Two of the men assisting Baldy on the surface were Peter Sheridan and Mike Conroy. Sheridan and Conroy were “station tenders” responsible for the 2,200 Station. A fire, they knew from Baldy, had broken out only a few hundred feet below the 2,200—their station, where their men were at work. The tenders argued with Baldy to be lowered down in an effort to bring the men up. Baldy refused, worried now that the hoist’s electric signaling system might not be working. He ordered the two men to stay on the surface until he had a chance to consult with the engineer who operated the hoist—two hundred feet away, out of sight, on the inside of the engine room. Baldy turned and ran for the engine room.

Before Baldy could reach the engineer, Sheridan and Conroy took matters into their own hands, signaling to be lowered to the 2,200 Station. A third man, Con McLafferty, jumped onboard with them.

The cage dropped into the shaft.

The Granite Mountain shaft had four electric signal systems through which the men on the surface could communicate with the men in the depths of the mine. By midnight—only fifteen minutes after Ernest Sullau’s lantern set the cable ablaze—the roaring shaft fire had destroyed all four.

The communication system was critical to the operation of the hoists, and the severance of signal lines had immediate and horrific consequences.

By the time Sheridan, Conroy, and McLafferty reached the 2,200 Station, the fire was close enough to the cage that McLafferty jumped out and “refused to take the chance of going up.” Instead, he retreated into the mine workings at the 2,200 level, ultimately surviving to tell the tale.

Sheridan and Conroy must have calculated that they could still outrun the flames aboard the hoist. Like hundreds of other men at work in the mine that night, the two station tenders made snap judgments that sealed their fate. To signal the engineer on the surface to pull them up, they would have attempted to ring the bell—unaware that the ruined electrical wires kept their desperate signal from reaching the surface. By now the fire was virtually exploding up the shaft. Within a few instants, Sheridan and Conroy were enveloped in flames.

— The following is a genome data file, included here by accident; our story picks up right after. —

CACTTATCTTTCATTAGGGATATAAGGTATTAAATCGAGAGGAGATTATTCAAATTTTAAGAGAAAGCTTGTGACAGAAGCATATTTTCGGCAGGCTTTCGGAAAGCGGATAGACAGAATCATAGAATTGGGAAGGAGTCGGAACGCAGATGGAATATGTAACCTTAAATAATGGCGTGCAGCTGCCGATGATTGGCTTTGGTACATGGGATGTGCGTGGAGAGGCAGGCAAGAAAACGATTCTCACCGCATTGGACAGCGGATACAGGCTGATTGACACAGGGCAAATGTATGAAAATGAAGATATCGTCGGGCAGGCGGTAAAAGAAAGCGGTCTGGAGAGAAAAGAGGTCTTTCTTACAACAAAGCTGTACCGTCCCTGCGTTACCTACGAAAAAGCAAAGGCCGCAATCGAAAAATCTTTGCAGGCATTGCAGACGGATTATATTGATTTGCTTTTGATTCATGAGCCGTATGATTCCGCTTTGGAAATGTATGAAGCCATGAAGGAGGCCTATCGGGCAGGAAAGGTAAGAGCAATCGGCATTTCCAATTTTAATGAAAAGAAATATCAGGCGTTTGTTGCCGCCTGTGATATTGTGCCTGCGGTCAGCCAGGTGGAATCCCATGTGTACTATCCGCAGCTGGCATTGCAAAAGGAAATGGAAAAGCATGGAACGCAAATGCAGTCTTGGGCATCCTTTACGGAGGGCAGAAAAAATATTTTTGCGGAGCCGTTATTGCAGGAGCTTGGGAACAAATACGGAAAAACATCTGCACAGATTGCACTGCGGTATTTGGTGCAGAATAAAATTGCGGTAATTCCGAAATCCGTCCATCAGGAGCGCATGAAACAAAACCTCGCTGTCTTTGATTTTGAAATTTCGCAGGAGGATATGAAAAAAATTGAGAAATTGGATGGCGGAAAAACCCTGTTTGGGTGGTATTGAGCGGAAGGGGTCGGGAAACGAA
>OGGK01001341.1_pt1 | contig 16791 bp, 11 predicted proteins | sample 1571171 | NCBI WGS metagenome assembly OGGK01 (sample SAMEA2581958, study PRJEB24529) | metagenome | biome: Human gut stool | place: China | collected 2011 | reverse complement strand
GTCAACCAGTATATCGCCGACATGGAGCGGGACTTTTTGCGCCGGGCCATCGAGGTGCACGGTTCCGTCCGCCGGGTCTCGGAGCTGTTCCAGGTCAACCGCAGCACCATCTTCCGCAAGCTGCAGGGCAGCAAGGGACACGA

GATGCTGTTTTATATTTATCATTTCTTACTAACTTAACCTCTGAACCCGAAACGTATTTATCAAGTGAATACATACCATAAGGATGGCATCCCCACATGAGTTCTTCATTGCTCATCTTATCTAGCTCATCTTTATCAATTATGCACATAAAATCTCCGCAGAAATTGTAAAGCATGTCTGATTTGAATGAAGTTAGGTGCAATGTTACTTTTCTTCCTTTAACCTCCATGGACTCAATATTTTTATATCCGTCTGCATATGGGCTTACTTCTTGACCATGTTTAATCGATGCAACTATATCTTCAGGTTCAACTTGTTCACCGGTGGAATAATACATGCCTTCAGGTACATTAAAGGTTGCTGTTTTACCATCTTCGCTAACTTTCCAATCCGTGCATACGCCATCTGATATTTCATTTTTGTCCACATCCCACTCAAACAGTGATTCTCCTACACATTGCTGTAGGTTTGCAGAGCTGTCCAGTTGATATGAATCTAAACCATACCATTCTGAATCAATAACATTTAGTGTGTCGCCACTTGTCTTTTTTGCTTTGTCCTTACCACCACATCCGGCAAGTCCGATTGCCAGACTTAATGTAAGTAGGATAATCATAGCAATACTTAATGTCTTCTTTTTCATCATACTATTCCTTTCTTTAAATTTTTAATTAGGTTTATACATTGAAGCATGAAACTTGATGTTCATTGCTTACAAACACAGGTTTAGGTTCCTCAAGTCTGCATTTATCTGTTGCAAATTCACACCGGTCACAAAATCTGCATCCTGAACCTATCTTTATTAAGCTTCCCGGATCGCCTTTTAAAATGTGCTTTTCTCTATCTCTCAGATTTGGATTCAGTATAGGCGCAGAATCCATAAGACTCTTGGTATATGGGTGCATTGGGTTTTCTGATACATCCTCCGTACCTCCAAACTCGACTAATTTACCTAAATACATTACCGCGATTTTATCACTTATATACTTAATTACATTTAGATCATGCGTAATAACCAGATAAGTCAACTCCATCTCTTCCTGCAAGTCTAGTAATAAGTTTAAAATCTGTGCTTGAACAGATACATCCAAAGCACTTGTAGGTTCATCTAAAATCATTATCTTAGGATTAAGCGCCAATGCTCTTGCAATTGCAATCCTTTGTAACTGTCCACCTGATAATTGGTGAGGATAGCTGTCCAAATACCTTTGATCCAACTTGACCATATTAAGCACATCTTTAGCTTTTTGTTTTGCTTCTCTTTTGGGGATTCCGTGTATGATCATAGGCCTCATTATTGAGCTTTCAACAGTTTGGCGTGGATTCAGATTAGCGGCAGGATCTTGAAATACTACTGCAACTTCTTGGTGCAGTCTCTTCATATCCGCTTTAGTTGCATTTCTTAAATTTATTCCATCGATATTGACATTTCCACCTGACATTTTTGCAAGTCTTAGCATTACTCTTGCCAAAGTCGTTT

On the surface, the engineer, with Baldy at his side, became increasingly uneasy.

From the station where he operated the levers that raised and lowered the hoists, the engineer watched a giant gauge that showed the position of the cage—sitting at the 2,200 Station. But there had been no signal to raise it. The miners communicated with the surface in a sort of abbreviated version of Morse code. In each station was a cord with a large handle. Pulling the cord completed an electrical circuit, ringing a bell in the hoist house. There was a specific call to indicate that the cage was clear: two bells, pause, one bell, pause, two bells. Once the engineer heard this signal, he knew it was safe to move the cage. In those minutes around midnight, though, he heard nothing from the men on the 2,200.

At about that time smoke started to pour from the Granite Mountain shaft. Frantically, the engineer raised the cage.

By the time it emerged from the collar, the cage was surrounded by fire “flying from the shaft like a gigantic torch.” The engineer stopped the cage about forty feet above the surface, dangling from the gallows headframe atop a “geyser of flames.” Horrified witnesses could see the charred remains of Sheridan and Conroy, locked in a “death embrace.”